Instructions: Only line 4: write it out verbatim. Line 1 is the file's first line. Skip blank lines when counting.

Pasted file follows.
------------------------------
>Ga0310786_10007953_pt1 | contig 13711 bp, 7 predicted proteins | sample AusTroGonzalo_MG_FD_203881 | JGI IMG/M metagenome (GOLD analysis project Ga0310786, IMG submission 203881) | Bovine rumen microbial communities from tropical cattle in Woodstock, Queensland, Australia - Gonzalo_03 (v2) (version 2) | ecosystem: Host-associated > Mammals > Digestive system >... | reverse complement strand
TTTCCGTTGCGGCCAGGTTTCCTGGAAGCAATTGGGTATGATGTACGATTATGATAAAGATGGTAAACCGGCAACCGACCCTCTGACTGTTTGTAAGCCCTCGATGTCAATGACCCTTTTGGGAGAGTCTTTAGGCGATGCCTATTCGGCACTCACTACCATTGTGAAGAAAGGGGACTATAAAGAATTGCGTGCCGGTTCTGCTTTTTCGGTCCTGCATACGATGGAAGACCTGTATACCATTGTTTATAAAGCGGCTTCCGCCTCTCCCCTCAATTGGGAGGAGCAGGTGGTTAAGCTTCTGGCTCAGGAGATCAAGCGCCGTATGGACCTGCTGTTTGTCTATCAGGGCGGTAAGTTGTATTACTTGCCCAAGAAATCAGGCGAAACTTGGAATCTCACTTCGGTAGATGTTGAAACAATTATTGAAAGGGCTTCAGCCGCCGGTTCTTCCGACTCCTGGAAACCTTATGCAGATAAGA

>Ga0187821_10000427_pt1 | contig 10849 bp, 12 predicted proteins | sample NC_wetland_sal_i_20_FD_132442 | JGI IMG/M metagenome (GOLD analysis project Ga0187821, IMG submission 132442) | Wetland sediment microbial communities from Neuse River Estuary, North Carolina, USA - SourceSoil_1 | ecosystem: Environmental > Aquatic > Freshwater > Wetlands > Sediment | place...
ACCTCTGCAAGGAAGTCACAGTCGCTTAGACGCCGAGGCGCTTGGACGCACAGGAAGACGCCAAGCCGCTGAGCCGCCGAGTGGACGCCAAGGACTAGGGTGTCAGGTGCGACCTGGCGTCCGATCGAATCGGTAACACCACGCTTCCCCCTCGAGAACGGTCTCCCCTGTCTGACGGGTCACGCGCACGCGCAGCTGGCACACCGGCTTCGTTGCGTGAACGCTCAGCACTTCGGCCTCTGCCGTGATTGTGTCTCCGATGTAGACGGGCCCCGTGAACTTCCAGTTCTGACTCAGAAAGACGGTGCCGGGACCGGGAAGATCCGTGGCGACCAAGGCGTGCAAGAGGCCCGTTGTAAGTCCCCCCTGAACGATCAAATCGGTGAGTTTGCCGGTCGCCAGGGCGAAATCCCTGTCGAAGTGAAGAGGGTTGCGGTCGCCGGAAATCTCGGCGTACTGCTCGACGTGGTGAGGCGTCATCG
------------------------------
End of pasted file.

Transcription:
ACCTCTGCAAGGAAGTCACAGTCGCTTAGACGCCGAGGCGCTTGGACGCACAGGAAGACGCCAAGCCGCTGAGCCGCCGAGTGGACGCCAAGGACTAGGGTGTCAGGTGCGACCTGGCGTCCGATCGAATCGGTAACACCACGCTTCCCCCTCGAGAACGGTCTCCCCTGTCTGACGGGTCACGCGCACGCGCAGCTGGCACACCGGCTTCGTTGCGTGAACGCTCAGCACTTCGGCCTCTGCCGTGATTGTGTCTCCGATGTAGACGGGCCCCGTGAACTTCCAGTTCTGACTCAGAAAGACGGTGCCGGGACCGGGAAGATCCGTGGCGACCAAGGCGTGCAAGAGGCCCGTTGTAAGTCCCCCCTGAACGATCAAATCGGTGAGTTTGCCGGTCGCCAGGGCGAAATCCCTGTCGAAGTGAAGAGGGTTGCGGTCGCCGGAAATCTCGGCGTACTGCTCGACGTGGTGAGGCGTCATCG